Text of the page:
Diseases of the heart and vascular system are the leading cause of mortality in the Philippines. Hypertension, the most important modifiable risk factor, has a prevalence rate of 28% and a control rate of 20%. Despite the proven efficacy of pharmacologic treatment, medication adherence is reported to be as low as 66%. While there are publications that reported factors that affect adherence in Filipinos, there are no existing research that evaluated them systematically. This review is conducted to present and synthesize findings of published literatures.
Databases—PubMed, Scopus, Wiley Online library, Science Direct, JSTOR, Web of Science, SAGE journals, and Cochrane—were used to search for articles published from 2000 to 2020 that studied medication adherence in adult Filipino hypertensive population. Out of the initial 1514 articles, 15 articles met the criteria and were included in the analysis. The evidence from the included studies was summarized and discussed in a narrative review using the World Health Organization framework for adherence to long-term therapies as the framework.
The factors that were positively associated with adherence were health care system-related factors: good patient-health provider relationship, accessibility of health services, use of specialty clinics and programs for hypertension, and health insurance. The factors found to be negatively associated with adherence are (1) social economic factors: younger age, single civil status, low educational attainment, and unemployment; (2) patient-related factors: low in health literacy and awareness, knowledge on hypertension, attitude towards hypertension, self-efficacy, and social support; (3) therapy-related factors: inconsistent drug regimen schedule, use of Thiazide and complementary and alternative medicines; (4) condition-related factors: low illness perception, and absence of comorbidities.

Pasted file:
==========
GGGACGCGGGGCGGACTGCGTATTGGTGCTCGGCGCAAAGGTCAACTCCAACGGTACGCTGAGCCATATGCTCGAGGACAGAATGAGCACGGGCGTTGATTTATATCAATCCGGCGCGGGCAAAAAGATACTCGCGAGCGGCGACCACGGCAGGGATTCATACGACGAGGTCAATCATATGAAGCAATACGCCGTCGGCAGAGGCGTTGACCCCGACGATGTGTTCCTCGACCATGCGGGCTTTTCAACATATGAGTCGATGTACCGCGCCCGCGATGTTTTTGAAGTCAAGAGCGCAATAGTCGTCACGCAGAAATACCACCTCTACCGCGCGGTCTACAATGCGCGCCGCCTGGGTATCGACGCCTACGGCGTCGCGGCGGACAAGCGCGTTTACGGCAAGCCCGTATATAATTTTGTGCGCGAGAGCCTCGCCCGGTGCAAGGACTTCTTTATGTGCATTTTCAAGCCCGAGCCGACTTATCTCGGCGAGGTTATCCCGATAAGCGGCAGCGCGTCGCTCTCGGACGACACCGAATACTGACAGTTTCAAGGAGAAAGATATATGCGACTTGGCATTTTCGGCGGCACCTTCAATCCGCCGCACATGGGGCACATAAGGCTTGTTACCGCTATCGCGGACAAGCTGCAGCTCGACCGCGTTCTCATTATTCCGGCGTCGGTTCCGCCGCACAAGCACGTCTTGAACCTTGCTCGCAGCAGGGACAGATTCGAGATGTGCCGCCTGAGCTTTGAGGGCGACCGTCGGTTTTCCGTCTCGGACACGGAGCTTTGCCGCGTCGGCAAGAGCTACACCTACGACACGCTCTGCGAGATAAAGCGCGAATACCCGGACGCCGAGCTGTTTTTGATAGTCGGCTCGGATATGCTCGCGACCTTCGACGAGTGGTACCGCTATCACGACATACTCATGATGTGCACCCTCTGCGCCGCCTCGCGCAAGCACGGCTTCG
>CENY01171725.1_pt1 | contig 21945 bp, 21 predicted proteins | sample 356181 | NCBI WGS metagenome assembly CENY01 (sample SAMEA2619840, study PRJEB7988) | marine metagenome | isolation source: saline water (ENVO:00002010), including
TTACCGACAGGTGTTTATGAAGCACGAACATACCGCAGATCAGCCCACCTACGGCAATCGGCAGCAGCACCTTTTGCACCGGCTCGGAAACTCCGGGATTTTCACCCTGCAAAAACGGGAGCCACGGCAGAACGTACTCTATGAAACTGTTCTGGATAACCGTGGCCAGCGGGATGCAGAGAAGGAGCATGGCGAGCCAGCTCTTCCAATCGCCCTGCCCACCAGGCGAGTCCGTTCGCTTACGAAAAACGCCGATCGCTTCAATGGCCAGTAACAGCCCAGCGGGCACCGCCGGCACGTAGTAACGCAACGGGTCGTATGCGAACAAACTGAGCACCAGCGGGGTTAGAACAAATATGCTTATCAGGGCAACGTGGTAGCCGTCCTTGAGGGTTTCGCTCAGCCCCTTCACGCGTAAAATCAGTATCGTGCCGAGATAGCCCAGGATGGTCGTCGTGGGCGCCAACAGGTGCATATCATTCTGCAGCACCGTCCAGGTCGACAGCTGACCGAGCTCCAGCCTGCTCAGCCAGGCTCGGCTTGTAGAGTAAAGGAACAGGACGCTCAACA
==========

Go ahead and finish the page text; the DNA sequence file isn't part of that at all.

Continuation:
Findings should be interpreted with caution because of methodological limitations. Despite this, given that health systems related factors are modifiable, they can be the focus of interventions and future researches to increase medication adherence. Clinicians may also want to screen their Filipino hypertensive patients for factors that are associated to low adherence in order to provide a tailored advice. Longitudinal research studies with heterogeneous samples of hypertensive Filipinos are imperative so that targeted interventions can be developed for the population.